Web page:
yuuichi

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About yuuichi

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  1. You can easily find lists or catalogues of daoist literature through the centuries by searching for daoist books on chinese daoist websites. The vast majority of the titles are not freely available in english, nor have they been translated.
  2. That’s where I originally looked.The cheapest I found was 500 characters for 5 dollars. Which would mean about 3,000 dollars for 300,000 characters.
  3. I respectfully disagree. If you don’t have a destination, in what direction do you take the next step? If I don’t know the destination, the next step (incorrect practice) could be a dangerous one. So I’m asking this forum for any advice. Preferably from someone experienced enough to know what sensations I should feel, when following the correct practice. I’m sure the Daoist sages have described it too, but so few Daoist manuscripts and literature have been translated into english.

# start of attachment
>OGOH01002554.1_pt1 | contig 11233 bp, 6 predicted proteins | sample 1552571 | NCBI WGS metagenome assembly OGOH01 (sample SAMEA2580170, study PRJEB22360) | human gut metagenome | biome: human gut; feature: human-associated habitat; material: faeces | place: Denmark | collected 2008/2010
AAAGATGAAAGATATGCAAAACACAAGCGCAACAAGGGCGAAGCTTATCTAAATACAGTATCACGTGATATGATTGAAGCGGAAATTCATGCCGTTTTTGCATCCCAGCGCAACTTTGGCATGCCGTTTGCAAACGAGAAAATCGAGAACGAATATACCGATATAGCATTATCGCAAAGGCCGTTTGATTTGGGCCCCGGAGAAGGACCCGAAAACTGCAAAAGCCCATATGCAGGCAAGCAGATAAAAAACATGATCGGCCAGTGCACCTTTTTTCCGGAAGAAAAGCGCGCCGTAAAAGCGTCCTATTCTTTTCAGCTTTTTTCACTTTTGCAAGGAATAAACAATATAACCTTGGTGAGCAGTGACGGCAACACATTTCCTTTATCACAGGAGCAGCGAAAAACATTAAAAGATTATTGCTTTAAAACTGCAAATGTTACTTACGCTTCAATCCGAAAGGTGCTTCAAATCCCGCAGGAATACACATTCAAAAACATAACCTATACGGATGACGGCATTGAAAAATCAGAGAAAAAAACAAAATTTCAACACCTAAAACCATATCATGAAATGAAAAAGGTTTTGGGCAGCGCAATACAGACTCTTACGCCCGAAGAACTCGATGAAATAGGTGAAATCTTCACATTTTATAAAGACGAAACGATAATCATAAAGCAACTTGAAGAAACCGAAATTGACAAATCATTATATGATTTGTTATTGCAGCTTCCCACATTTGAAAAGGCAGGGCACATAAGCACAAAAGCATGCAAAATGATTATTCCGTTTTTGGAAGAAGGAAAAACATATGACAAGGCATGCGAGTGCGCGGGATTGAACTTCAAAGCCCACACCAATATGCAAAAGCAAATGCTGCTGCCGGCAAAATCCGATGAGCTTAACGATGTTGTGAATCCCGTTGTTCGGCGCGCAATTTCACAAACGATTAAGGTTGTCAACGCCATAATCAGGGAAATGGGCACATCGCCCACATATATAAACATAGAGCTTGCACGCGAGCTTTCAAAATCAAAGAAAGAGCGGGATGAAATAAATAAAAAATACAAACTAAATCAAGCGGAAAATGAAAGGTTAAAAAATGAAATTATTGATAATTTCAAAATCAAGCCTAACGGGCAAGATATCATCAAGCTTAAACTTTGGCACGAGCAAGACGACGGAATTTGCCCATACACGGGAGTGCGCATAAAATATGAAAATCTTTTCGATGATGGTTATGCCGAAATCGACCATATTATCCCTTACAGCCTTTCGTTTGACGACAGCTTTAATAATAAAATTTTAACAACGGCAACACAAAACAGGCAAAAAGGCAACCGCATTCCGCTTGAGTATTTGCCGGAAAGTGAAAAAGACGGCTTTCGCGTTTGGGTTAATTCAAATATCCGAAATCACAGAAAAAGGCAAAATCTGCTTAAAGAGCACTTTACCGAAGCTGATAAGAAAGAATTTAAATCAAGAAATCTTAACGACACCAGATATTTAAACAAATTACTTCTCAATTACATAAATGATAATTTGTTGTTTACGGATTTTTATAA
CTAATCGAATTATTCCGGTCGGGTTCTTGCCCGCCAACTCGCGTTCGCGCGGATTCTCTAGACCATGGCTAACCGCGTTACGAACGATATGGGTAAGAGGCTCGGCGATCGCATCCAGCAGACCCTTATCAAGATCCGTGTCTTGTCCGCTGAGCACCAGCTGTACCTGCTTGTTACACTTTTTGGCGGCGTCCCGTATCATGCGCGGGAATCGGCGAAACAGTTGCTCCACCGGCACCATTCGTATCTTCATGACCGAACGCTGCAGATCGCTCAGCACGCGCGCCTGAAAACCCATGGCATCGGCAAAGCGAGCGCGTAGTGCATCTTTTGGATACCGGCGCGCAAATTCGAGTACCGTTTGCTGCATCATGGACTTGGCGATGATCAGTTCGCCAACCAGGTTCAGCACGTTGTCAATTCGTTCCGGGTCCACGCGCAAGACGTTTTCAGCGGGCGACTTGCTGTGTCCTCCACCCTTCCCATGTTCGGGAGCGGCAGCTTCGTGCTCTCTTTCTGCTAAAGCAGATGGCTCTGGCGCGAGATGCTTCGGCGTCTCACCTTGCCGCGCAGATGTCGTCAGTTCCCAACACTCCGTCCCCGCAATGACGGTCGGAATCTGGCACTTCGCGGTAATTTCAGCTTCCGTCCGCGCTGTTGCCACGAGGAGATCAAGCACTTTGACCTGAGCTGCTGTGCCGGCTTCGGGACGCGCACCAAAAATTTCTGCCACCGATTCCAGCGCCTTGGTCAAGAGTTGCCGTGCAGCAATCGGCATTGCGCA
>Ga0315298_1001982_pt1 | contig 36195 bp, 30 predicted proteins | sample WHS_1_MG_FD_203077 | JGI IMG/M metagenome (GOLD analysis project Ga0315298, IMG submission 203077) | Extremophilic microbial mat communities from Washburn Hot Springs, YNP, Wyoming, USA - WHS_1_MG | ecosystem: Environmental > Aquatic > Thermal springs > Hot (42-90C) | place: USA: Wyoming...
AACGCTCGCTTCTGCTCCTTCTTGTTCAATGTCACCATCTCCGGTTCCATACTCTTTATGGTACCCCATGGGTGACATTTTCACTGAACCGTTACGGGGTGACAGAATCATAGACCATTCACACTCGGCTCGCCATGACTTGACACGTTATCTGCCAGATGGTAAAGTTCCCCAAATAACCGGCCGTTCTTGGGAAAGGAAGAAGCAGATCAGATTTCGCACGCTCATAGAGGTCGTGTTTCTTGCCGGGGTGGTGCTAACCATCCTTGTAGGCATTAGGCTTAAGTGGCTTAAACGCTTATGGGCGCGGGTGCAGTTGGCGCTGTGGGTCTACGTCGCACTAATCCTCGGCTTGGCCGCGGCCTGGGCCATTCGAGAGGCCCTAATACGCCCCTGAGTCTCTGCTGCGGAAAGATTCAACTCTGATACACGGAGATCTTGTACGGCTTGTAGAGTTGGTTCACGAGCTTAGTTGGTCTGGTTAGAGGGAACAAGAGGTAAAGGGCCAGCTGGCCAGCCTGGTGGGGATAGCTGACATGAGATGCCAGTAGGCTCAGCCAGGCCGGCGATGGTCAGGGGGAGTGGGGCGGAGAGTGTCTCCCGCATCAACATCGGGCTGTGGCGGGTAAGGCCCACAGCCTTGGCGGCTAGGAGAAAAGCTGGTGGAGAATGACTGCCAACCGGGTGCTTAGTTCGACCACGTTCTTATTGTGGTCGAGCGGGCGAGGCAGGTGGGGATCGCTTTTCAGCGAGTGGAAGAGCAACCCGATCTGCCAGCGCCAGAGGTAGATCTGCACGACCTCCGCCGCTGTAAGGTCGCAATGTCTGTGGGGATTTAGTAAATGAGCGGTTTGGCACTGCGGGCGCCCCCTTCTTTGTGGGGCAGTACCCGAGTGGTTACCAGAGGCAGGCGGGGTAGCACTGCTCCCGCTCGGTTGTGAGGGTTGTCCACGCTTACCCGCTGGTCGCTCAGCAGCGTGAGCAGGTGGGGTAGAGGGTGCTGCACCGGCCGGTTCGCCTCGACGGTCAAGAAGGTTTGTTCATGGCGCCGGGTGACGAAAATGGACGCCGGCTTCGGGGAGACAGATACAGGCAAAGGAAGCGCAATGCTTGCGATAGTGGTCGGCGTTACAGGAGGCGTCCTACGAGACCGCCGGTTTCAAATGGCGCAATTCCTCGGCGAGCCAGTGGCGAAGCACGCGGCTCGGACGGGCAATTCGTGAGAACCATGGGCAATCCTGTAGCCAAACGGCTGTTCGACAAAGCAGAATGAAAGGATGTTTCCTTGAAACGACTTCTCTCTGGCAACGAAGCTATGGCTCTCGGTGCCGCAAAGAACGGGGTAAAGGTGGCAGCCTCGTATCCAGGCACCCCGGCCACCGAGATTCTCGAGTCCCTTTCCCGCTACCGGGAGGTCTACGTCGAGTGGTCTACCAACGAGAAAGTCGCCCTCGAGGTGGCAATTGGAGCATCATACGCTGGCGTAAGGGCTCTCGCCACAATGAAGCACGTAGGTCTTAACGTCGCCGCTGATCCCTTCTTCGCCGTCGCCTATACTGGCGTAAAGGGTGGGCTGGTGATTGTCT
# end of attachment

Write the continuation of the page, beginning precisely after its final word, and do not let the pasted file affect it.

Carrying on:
4. Would acupuncture help? Also, what am I supposed to feel? I heard some people say one should feel a warmth.
  5. So I have been vegetarian for a while, and celibate for about a month. When I meditate on my lower dantian (2-3 inches behind the navel), I can keep concentration there for a long time. After 20-30 minutes, everything feels numb. My arms and legs have lost all sensation and all I can perceive is my lower dantian. When I stop meditating and open my eyes, my body or lower dantian doesn’t feel any different at all. My mind feels more still, but that is the case after any meditation. I have been doing this for 2 weeks and despite my celibacy, I don’t feel like I have a lot of energy. I don’t feel like my lower dantian is full of energy. Also, I don’t know if I should do reverse abdominal breathing, abdominal breathing or regular breathing. Normally during meditation, the breath gets more subtle and barely moves the body. Perhaps abdominal breathing is more for qigong? Strangely, during meditation, reverse abdominal breathing feels more natural, but I don’t know if I’m supposed to do that.